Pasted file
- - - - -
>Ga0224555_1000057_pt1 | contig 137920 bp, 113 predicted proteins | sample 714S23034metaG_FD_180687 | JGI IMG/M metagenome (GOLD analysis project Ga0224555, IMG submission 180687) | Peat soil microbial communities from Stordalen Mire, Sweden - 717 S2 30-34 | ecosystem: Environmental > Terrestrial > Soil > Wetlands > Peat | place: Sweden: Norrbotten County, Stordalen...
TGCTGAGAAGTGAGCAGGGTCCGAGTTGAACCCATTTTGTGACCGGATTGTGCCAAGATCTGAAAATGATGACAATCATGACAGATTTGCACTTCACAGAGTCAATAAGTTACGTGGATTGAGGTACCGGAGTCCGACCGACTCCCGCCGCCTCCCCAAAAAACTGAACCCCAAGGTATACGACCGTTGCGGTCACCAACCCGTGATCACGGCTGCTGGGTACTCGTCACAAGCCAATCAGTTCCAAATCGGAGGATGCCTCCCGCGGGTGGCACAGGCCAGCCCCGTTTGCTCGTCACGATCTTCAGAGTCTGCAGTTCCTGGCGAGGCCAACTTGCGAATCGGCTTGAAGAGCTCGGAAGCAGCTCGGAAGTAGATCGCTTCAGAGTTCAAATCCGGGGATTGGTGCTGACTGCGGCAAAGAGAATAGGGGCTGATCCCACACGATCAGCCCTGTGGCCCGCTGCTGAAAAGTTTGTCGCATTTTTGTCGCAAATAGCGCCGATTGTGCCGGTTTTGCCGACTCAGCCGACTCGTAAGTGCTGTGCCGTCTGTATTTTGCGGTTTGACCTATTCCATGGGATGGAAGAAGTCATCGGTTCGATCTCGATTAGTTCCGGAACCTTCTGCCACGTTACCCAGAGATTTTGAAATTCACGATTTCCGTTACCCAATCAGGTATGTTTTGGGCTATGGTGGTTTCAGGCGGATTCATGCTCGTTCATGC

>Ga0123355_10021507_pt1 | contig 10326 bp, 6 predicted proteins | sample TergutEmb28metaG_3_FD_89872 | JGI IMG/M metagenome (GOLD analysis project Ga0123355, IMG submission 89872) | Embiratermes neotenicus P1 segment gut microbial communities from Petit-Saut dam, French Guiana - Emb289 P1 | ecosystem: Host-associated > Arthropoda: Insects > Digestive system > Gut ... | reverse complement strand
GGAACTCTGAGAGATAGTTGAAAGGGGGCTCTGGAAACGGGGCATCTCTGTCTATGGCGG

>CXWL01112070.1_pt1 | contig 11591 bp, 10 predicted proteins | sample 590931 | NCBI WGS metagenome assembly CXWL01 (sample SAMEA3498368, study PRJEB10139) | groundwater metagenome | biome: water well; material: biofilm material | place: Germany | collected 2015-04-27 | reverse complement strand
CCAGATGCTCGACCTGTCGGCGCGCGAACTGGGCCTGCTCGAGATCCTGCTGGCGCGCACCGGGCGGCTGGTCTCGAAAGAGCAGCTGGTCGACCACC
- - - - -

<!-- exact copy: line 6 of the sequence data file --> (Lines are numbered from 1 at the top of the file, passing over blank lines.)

CCAGATGCTCGACCTGTCGGCGCGCGAACTGGGCCTGCTCGAGATCCTGCTGGCGCGCACCGGGCGGCTGGTCTCGAAAGAGCAGCTGGTCGACCACC